• Spring 1999. Small groups of faculty members discussed ways to engage research faculty in enhancing learning by focusing on existing and new SOTL. These "campus conversations" were part of an AAHE/Carnegie initiative. Broad faculty support for the formation of a SOTL program became evident.
  • April 1999. The Vice Chancellor for Academic Affairs and Dean of the Faculties appointed an Advisory Council to oversee the SOTL Initiative. Members included several deans, an associate vice president, an associate vice-chancellor, IUB’s four Carnegie Scholars, and other award winning professors.
  • May 1999. The program initiated seed grants for scholarship in teaching and learning.
  • Summer 1999. A faculty team attended IU’s annual Leadership Institute. Their project focused on the new IUB SOTL initiative. Their report to the Advisory Council formed the basis for an expanded initiative.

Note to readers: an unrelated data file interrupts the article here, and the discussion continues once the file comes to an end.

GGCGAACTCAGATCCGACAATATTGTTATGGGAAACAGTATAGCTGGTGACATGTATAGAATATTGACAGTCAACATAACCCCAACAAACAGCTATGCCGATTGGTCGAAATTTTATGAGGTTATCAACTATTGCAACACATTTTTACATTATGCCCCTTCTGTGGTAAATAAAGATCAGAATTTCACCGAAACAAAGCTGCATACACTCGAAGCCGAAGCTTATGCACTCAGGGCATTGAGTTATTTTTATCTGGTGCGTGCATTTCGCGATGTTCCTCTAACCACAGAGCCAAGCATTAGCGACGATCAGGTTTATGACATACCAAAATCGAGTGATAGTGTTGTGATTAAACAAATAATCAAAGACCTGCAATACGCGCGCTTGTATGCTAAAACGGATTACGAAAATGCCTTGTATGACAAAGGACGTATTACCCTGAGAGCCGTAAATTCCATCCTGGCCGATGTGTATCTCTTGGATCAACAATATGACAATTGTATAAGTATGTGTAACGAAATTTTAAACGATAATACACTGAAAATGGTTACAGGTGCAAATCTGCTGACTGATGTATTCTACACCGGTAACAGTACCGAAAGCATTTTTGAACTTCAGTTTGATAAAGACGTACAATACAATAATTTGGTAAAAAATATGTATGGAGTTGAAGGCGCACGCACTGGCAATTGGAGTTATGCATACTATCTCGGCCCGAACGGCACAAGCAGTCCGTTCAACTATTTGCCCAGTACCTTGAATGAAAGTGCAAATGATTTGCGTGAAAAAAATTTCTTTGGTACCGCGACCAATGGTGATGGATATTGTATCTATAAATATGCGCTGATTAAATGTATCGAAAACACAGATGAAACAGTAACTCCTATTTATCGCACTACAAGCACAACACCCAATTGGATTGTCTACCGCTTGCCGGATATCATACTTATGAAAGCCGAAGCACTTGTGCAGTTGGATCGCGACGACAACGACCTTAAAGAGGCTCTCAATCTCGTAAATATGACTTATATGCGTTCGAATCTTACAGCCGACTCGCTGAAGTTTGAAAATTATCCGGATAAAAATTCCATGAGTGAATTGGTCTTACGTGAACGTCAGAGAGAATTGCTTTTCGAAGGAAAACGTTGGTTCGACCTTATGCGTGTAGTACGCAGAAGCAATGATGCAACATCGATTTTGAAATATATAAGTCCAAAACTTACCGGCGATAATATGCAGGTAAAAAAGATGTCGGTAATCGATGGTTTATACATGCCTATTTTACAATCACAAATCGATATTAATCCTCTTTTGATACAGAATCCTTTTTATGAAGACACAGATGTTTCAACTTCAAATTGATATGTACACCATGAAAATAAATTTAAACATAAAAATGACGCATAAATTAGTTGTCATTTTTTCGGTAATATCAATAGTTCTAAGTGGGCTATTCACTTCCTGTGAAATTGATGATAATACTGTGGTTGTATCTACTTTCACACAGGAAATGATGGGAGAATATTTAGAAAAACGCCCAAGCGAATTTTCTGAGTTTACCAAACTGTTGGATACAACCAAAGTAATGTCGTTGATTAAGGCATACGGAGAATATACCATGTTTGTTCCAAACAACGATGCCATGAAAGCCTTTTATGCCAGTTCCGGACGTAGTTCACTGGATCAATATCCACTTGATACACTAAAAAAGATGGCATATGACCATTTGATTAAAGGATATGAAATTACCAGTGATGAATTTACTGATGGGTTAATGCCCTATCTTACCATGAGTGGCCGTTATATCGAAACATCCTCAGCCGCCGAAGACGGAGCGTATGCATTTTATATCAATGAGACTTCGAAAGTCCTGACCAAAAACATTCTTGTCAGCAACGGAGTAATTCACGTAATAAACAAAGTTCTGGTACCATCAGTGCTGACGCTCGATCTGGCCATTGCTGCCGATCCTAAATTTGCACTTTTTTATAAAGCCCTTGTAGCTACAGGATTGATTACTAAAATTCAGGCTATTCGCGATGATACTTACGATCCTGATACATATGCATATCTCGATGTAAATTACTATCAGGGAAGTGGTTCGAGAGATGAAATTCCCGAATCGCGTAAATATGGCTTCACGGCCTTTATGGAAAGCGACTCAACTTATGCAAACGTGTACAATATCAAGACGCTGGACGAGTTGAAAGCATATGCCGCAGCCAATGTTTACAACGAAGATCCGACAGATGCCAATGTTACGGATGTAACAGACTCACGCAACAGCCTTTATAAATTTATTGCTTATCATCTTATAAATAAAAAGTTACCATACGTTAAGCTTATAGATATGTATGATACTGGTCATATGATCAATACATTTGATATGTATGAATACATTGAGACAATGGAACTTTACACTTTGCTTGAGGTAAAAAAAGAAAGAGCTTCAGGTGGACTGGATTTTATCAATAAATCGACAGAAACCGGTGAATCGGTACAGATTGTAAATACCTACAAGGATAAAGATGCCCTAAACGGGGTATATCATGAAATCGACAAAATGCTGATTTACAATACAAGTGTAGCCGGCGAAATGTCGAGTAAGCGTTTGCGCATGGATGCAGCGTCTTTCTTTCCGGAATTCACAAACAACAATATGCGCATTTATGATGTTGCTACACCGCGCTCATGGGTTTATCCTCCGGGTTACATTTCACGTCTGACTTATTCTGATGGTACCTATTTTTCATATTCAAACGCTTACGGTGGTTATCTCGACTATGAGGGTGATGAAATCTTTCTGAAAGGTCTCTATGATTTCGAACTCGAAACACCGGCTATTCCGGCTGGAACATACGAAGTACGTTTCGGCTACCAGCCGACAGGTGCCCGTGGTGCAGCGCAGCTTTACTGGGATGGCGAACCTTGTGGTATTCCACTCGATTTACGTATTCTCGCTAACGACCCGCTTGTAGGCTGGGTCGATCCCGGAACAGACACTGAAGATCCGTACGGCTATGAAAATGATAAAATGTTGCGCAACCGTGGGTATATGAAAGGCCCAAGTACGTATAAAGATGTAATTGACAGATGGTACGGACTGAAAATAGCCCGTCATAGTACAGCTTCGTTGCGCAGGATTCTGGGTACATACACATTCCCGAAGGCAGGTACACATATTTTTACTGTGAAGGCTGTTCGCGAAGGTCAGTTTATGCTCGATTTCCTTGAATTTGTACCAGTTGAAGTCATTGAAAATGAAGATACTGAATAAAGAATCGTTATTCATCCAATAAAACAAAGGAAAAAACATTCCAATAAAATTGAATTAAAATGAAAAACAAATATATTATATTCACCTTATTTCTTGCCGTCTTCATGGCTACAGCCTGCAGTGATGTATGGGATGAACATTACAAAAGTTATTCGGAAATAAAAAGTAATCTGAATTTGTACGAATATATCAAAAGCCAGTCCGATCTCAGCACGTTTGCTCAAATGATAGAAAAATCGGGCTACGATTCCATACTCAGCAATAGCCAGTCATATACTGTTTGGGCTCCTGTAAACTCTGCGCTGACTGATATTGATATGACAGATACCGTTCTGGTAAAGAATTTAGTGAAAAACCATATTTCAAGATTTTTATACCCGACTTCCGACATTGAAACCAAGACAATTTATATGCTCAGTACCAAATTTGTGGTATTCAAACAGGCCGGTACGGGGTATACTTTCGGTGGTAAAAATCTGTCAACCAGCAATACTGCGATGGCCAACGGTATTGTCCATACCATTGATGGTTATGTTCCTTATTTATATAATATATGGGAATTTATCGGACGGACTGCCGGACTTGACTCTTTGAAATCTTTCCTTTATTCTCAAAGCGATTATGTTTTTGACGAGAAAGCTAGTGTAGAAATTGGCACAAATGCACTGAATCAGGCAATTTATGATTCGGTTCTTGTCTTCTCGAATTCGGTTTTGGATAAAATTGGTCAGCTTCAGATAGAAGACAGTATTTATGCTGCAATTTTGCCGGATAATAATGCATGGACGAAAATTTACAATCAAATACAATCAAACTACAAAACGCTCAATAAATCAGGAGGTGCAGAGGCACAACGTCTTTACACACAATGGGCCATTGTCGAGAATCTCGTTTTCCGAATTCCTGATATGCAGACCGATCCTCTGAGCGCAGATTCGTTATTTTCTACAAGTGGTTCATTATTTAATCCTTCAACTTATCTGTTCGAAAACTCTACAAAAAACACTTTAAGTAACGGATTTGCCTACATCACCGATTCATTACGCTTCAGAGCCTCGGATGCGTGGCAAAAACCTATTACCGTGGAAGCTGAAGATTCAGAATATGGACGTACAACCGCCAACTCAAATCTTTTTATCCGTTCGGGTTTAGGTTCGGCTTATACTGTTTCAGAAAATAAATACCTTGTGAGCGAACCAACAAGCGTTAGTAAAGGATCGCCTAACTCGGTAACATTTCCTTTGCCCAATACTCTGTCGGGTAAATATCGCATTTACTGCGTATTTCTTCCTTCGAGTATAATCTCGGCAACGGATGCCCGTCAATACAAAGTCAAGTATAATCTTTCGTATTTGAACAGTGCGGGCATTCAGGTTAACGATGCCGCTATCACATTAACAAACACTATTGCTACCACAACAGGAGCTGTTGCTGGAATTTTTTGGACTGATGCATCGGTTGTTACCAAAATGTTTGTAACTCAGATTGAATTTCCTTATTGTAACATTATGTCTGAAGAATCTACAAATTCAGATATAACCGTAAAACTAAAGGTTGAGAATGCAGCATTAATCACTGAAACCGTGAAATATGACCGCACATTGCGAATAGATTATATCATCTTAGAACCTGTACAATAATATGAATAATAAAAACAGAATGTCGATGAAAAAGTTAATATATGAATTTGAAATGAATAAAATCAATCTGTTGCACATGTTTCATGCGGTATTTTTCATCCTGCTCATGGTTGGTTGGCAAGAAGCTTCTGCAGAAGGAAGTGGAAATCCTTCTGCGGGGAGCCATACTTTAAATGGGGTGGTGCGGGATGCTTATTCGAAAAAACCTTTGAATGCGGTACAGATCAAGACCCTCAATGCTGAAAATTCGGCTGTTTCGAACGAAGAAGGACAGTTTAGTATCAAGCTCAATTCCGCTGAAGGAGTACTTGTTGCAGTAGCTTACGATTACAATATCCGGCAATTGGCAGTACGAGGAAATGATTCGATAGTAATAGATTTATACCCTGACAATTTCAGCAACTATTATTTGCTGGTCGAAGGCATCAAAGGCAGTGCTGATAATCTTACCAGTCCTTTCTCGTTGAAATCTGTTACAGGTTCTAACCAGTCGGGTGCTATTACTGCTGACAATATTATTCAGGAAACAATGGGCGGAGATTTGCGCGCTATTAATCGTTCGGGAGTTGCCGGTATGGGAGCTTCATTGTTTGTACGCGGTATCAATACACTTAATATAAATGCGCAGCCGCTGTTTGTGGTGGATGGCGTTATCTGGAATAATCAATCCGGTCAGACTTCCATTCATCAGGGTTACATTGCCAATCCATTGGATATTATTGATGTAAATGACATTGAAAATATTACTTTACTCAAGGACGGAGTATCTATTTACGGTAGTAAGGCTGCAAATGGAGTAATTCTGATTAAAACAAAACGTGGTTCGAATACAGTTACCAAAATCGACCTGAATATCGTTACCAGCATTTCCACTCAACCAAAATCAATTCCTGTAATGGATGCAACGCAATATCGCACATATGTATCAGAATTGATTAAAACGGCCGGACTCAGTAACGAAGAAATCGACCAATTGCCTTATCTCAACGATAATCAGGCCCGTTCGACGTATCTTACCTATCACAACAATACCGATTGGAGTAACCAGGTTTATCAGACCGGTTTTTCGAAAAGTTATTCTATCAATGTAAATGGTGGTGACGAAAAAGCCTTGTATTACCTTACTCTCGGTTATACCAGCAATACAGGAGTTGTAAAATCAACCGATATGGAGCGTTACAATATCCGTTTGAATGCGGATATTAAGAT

• Fall 1999. The program initiated an annual series of faculty presentations on their own scholarship in teaching and learning. In the first, the Vice President for Research emphasized the importance of SOTL to the research mission of the university. A key early presentation was a “SOTL jumpstart” designed to give faculty researchers the background and tools for pursing their own new projects.
  • Spring 2000. Initiated (and have since continued) a SOTL paper series at the IUB Spring Symposium.
  • Fall 2000. Initiated a local course portfolios group as part of a collaborative multi-university Pew-funded initiative. Our IU portfolio group has focused on an inquiry-based (i.e., SOTL) approach.
  • Spring 2001. The SOTL initiative received a $5000 “Going Public” grant from AAHE to disseminate the work of “Bloomington Scholars of Teaching.”
  • Summer 2002. Samuel Thompson, first leader of the SOTL Program, retires. Jennifer Meta Robinson assumes the leadership role.
  • 2000–01, 2001–02, 2002–03. The basic approach set during 1999–2000—presentations, jumpstart and other workshop sessions, and grants—has continued through each year of the program.
  • July 2002. A SOTL team received a $6000 grant to attend the AAHE Summer Academy and drafted a plan to broaden faculty participation, further institutionalize the program, and explore additional national leadership roles.